Gavrilo Princip, hero or terrorist?
History describes Princip as a member of the Serbian nationalist secret military society the Black Hand who was sponsored by Serbian secret police and military authorities to commit the “crime.” But in Serbia, Princip is a national hero. He is a patriot saint, just like Ahn Jung-keun is to Koreans. In the centennial of the breakout of World War I, countries have re-evaluated his patriotic spirit, and his reputation as an assassin is gradually changing.
June 28, the day of the assassination, was Vidovdan, the feast of St. Vitus and an important day in Serbia. It commemorates the 1389 Battle of Kosovo, where Serbian Prince Lazar Hrebeljanovic fought against Sultan Murad I of the Ottoman Empire and died. Even though Serbia lost the war, the Serbs remember the sacred Christian spirit who fought off Islam and kept Serbia independent. That’s why Serbia is not willing to give up Kosovo, where the majority of citizens are Albanians.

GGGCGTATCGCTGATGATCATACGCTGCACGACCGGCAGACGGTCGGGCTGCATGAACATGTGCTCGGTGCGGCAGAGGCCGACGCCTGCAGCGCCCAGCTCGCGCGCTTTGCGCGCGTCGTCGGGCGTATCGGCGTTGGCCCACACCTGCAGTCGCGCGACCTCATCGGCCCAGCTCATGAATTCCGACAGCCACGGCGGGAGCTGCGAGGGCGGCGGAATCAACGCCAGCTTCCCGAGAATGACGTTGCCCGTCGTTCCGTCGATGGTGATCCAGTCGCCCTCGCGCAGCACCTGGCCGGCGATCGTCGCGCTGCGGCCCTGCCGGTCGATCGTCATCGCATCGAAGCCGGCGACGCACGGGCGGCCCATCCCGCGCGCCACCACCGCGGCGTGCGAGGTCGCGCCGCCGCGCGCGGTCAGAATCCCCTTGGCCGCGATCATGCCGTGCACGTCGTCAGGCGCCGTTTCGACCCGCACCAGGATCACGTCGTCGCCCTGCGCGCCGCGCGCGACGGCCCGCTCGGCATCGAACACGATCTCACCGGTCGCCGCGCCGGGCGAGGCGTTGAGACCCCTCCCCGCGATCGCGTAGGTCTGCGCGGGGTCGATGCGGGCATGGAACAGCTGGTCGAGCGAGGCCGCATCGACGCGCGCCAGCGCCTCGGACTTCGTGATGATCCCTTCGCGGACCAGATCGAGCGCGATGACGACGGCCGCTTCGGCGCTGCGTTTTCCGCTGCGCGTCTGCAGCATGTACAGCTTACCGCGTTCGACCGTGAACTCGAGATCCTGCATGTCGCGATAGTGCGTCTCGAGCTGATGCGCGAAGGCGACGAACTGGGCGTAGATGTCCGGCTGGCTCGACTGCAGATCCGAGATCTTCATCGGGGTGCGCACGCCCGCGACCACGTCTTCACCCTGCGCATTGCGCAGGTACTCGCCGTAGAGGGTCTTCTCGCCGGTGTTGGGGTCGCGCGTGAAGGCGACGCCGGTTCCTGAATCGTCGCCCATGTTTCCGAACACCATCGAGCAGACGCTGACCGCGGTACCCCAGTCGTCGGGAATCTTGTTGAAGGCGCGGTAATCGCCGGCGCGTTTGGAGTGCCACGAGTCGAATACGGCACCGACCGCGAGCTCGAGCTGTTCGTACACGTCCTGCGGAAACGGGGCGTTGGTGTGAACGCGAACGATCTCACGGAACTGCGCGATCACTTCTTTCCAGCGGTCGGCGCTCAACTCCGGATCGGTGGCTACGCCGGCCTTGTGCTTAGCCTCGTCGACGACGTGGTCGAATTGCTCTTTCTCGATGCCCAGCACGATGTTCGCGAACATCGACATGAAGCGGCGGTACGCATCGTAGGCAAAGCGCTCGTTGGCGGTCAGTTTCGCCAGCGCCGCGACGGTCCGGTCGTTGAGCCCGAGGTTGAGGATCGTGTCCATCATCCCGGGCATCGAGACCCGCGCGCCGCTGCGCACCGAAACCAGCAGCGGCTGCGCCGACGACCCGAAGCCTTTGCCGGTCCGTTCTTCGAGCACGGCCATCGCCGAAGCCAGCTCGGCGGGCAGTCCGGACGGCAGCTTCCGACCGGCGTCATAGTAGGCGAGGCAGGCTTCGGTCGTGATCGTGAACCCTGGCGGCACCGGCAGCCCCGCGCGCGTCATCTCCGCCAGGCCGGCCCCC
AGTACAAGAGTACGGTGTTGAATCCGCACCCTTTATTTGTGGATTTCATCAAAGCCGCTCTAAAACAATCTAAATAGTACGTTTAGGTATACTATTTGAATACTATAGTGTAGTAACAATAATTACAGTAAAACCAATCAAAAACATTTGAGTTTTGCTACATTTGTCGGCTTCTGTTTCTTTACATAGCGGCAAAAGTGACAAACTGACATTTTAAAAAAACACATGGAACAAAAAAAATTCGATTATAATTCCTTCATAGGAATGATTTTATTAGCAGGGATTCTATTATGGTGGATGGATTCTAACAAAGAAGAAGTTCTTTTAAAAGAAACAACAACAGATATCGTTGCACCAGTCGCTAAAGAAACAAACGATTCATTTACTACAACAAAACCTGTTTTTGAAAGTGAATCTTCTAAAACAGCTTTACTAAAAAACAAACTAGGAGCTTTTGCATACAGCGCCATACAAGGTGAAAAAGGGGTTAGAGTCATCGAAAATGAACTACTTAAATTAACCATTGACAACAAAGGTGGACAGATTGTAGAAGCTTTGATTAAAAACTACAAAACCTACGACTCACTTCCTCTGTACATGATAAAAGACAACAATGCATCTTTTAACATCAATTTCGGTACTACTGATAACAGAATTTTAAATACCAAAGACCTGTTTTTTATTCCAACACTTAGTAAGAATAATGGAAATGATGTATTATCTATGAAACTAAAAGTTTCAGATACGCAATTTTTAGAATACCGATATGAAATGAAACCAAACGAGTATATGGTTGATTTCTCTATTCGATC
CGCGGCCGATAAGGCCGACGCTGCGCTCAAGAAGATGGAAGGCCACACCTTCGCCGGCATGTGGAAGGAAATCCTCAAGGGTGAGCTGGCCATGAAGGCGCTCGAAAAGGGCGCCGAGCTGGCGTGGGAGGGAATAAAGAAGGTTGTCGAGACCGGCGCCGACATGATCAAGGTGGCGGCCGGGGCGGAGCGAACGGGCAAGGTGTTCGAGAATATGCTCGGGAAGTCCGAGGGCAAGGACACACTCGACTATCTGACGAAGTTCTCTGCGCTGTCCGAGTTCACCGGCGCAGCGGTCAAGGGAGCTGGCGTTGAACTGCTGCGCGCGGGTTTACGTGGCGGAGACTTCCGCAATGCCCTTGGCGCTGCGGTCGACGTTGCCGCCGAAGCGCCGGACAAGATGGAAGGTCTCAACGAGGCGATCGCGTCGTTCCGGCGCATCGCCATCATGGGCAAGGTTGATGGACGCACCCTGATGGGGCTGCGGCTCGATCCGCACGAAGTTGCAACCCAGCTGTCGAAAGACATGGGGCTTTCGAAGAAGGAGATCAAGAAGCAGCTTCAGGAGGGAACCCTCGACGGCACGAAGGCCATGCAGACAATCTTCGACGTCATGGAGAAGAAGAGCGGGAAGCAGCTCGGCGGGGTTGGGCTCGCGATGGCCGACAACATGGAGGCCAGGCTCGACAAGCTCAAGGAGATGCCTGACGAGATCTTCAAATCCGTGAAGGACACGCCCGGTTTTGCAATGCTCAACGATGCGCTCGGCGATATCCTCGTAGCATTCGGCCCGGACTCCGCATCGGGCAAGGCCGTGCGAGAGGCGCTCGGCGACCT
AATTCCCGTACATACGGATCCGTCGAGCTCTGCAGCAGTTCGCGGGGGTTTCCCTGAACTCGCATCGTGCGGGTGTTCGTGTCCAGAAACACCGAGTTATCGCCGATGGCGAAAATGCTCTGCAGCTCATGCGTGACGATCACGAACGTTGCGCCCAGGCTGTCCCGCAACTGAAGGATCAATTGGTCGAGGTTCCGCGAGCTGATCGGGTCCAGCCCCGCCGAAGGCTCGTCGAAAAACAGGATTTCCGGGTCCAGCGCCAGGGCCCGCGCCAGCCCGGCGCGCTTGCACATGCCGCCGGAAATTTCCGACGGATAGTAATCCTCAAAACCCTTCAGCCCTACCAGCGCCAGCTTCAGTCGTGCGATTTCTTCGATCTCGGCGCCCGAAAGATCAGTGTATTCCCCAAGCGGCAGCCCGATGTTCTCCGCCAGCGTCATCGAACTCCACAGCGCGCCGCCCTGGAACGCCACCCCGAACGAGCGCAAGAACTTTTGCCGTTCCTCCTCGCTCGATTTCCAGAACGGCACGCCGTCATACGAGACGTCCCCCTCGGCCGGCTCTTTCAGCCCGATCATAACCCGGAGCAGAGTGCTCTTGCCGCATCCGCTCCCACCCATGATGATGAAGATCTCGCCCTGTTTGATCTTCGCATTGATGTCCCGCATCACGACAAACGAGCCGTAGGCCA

Princip carried out the assassination on the sacred day, and his dream of a free Serbia was realized after the war when it became the Kingdom of Yugoslavia. While Princip died in prison in April, 1918, shortly before the end of the war, he was commemorated as a hero of Yugoslavia in 1920.
Today, seven Eastern European cities have a street named after Princip, and a museum dedicated to him has also been established. In 1921, June 28 was designated his official memorial day. This year, a monument marking the 100th anniversary of the event is to be dedicated to Princip in Sarajevo. A replica is to be built in Beograd as well.
When Australian historian Christopher Clark described Princip as a terrorist in his book, the Serbian president denounced it. The war crimes were committed by the Austro-Hungarian Empire that invaded the Balkan, not Princip.
Depending on the perspective, the same person can be a patriot or a terrorist. The global trend today is to acknowledge other people’s patriots, even if they may be a terrorist to some. It has become an international courtesy. Trafalgar Square in London is named after a site of a naval battle where the British defeated France, but no French person demands it change its name. Japan needs to learn international manners.
JoongAng Ilbo, June 26, Page 28
*The author is a chair professor at Duksung Women’s University.
BY RHIE WON-BOK